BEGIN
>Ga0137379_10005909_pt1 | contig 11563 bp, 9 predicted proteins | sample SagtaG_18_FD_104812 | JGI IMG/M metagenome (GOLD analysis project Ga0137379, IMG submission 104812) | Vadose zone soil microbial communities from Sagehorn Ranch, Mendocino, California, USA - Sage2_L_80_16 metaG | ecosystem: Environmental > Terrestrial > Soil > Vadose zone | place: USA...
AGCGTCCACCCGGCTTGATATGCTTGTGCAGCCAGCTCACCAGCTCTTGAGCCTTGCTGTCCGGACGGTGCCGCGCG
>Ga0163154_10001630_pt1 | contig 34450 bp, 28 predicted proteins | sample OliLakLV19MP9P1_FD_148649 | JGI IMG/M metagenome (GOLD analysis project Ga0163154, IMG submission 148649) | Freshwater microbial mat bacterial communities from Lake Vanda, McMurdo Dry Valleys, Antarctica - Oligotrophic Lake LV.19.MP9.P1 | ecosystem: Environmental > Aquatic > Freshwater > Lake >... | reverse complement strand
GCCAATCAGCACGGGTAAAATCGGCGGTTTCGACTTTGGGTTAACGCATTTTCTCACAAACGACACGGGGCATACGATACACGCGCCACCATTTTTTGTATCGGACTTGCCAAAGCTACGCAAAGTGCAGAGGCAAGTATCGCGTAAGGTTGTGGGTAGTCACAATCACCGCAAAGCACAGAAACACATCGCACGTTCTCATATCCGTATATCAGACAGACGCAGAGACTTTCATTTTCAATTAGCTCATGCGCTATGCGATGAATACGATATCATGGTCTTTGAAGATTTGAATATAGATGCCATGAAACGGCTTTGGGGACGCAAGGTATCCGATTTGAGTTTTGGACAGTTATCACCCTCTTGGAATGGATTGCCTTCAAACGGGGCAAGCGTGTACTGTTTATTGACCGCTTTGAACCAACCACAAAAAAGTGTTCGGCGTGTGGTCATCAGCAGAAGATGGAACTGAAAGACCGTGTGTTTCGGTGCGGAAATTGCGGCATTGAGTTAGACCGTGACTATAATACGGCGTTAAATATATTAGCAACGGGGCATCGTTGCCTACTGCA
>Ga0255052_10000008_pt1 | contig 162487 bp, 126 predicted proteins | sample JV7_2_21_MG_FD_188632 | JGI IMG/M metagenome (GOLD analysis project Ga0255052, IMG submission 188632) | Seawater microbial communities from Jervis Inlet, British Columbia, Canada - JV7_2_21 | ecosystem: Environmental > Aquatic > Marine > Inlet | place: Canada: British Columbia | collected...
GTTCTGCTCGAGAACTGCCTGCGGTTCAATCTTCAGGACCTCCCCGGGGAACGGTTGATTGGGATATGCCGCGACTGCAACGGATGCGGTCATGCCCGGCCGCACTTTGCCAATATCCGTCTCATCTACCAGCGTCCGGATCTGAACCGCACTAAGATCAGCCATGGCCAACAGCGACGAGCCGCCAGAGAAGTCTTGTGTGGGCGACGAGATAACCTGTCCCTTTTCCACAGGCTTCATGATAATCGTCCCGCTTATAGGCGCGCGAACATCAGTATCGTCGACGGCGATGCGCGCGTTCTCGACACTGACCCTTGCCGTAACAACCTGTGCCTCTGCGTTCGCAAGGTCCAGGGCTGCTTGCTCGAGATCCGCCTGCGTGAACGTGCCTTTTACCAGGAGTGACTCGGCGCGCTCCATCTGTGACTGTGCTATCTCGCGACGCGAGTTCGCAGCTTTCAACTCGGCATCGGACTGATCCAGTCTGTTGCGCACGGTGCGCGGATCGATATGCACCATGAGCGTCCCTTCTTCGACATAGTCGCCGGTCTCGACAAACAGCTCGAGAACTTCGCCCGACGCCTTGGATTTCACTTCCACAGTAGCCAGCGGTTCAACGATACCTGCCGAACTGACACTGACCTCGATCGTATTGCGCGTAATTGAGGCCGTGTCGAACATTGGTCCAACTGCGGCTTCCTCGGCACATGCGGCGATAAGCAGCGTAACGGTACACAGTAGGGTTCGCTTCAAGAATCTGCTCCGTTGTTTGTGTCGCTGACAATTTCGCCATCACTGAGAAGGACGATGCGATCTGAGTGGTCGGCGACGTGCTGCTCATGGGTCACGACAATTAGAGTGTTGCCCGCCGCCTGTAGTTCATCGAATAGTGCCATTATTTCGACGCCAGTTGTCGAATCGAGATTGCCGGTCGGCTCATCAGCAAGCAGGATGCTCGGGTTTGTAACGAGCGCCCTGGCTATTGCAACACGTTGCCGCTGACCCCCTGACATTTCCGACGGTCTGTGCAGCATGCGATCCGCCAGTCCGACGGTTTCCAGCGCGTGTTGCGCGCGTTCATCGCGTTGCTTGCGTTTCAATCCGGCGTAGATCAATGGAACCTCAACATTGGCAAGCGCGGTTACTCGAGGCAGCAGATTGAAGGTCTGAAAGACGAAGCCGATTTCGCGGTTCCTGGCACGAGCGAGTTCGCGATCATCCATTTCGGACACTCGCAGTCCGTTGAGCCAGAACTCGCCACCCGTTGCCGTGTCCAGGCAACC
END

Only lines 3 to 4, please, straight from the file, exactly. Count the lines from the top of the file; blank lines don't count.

>Ga0163154_10001630_pt1 | contig 34450 bp, 28 predicted proteins | sample OliLakLV19MP9P1_FD_148649 | JGI IMG/M metagenome (GOLD analysis project Ga0163154, IMG submission 148649) | Freshwater microbial mat bacterial communities from Lake Vanda, McMurdo Dry Valleys, Antarctica - Oligotrophic Lake LV.19.MP9.P1 | ecosystem: Environmental > Aquatic > Freshwater > Lake >... | reverse complement strand
GCCAATCAGCACGGGTAAAATCGGCGGTTTCGACTTTGGGTTAACGCATTTTCTCACAAACGACACGGGGCATACGATACACGCGCCACCATTTTTTGTATCGGACTTGCCAAAGCTACGCAAAGTGCAGAGGCAAGTATCGCGTAAGGTTGTGGGTAGTCACAATCACCGCAAAGCACAGAAACACATCGCACGTTCTCATATCCGTATATCAGACAGACGCAGAGACTTTCATTTTCAATTAGCTCATGCGCTATGCGATGAATACGATATCATGGTCTTTGAAGATTTGAATATAGATGCCATGAAACGGCTTTGGGGACGCAAGGTATCCGATTTGAGTTTTGGACAGTTATCACCCTCTTGGAATGGATTGCCTTCAAACGGGGCAAGCGTGTACTGTTTATTGACCGCTTTGAACCAACCACAAAAAAGTGTTCGGCGTGTGGTCATCAGCAGAAGATGGAACTGAAAGACCGTGTGTTTCGGTGCGGAAATTGCGGCATTGAGTTAGACCGTGACTATAATACGGCGTTAAATATATTAGCAACGGGGCATCGTTGCCTACTGCA